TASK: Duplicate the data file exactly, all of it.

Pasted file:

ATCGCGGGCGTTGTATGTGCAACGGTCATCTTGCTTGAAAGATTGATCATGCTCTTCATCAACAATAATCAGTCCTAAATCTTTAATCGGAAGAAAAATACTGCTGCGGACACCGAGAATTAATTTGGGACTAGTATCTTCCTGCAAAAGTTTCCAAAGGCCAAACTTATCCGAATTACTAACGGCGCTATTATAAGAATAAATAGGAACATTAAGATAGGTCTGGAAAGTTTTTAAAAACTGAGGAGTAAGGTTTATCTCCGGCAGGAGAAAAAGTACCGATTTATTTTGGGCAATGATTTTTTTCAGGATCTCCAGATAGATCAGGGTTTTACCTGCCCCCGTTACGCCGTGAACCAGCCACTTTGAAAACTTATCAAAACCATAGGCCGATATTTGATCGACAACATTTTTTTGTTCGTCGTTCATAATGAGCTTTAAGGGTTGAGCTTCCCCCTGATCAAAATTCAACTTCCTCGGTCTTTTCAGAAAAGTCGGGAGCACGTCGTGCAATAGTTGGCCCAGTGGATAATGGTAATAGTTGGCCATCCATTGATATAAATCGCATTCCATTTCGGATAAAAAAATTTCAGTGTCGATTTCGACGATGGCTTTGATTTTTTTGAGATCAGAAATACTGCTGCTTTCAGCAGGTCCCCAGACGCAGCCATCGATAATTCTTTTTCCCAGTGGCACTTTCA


ATCGCGGGCGTTGTATGTGCAACGGTCATCTTGCTTGAAAGATTGATCATGCTCTTCATCAACAATAATCAGTCCTAAATCTTTAATCGGAAGAAAAATACTGCTGCGGACACCGAGAATTAATTTGGGACTAGTATCTTCCTGCAAAAGTTTCCAAAGGCCAAACTTATCCGAATTACTAACGGCGCTATTATAAGAATAAATAGGAACATTAAGATAGGTCTGGAAAGTTTTTAAAAACTGAGGAGTAAGGTTTATCTCCGGCAGGAGAAAAAGTACCGATTTATTTTGGGCAATGATTTTTTTCAGGATCTCCAGATAGATCAGGGTTTTACCTGCCCCCGTTACGCCGTGAACCAGCCACTTTGAAAACTTATCAAAACCATAGGCCGATATTTGATCGACAACATTTTTTTGTTCGTCGTTCATAATGAGCTTTAAGGGTTGAGCTTCCCCCTGATCAAAATTCAACTTCCTCGGTCTTTTCAGAAAAGTCGGGAGCACGTCGTGCAATAGTTGGCCCAGTGGATAATGGTAATAGTTGGCCATCCATTGATATAAATCGCATTCCATTTCGGATAAAAAAATTTCAGTGTCGATTTCGACGATGGCTTTGATTTTTTTGAGATCAGAAATACTGCTGCTTTCAGCAGGTCCCCAGACGCAGCCATCGATAATTCTTTTTCCCAGTGGCACTTTCA